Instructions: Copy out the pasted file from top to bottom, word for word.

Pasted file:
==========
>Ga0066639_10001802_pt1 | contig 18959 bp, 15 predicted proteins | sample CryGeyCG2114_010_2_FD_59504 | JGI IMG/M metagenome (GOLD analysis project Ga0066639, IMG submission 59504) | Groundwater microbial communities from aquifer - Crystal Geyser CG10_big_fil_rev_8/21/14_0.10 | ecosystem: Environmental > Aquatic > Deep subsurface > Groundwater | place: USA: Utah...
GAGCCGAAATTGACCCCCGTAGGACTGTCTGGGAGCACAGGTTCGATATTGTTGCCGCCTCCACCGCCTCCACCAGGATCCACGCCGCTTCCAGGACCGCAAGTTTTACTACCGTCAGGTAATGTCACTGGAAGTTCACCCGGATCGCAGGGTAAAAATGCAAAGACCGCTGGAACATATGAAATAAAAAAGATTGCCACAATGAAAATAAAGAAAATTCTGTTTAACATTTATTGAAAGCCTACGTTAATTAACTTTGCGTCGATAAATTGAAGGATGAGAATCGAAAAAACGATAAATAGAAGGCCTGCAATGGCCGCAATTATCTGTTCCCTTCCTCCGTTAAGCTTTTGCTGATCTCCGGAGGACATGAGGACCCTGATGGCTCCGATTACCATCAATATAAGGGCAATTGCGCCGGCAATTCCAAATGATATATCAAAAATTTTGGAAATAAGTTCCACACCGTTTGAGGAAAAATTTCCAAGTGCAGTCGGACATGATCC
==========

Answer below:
>Ga0066639_10001802_pt1 | contig 18959 bp, 15 predicted proteins | sample CryGeyCG2114_010_2_FD_59504 | JGI IMG/M metagenome (GOLD analysis project Ga0066639, IMG submission 59504) | Groundwater microbial communities from aquifer - Crystal Geyser CG10_big_fil_rev_8/21/14_0.10 | ecosystem: Environmental > Aquatic > Deep subsurface > Groundwater | place: USA: Utah...
GAGCCGAAATTGACCCCCGTAGGACTGTCTGGGAGCACAGGTTCGATATTGTTGCCGCCTCCACCGCCTCCACCAGGATCCACGCCGCTTCCAGGACCGCAAGTTTTACTACCGTCAGGTAATGTCACTGGAAGTTCACCCGGATCGCAGGGTAAAAATGCAAAGACCGCTGGAACATATGAAATAAAAAAGATTGCCACAATGAAAATAAAGAAAATTCTGTTTAACATTTATTGAAAGCCTACGTTAATTAACTTTGCGTCGATAAATTGAAGGATGAGAATCGAAAAAACGATAAATAGAAGGCCTGCAATGGCCGCAATTATCTGTTCCCTTCCTCCGTTAAGCTTTTGCTGATCTCCGGAGGACATGAGGACCCTGATGGCTCCGATTACCATCAATATAAGGGCAATTGCGCCGGCAATTCCAAATGATATATCAAAAATTTTGGAAATAAGTTCCACACCGTTTGAGGAAAAATTTCCAAGTGCAGTCGGACATGATCC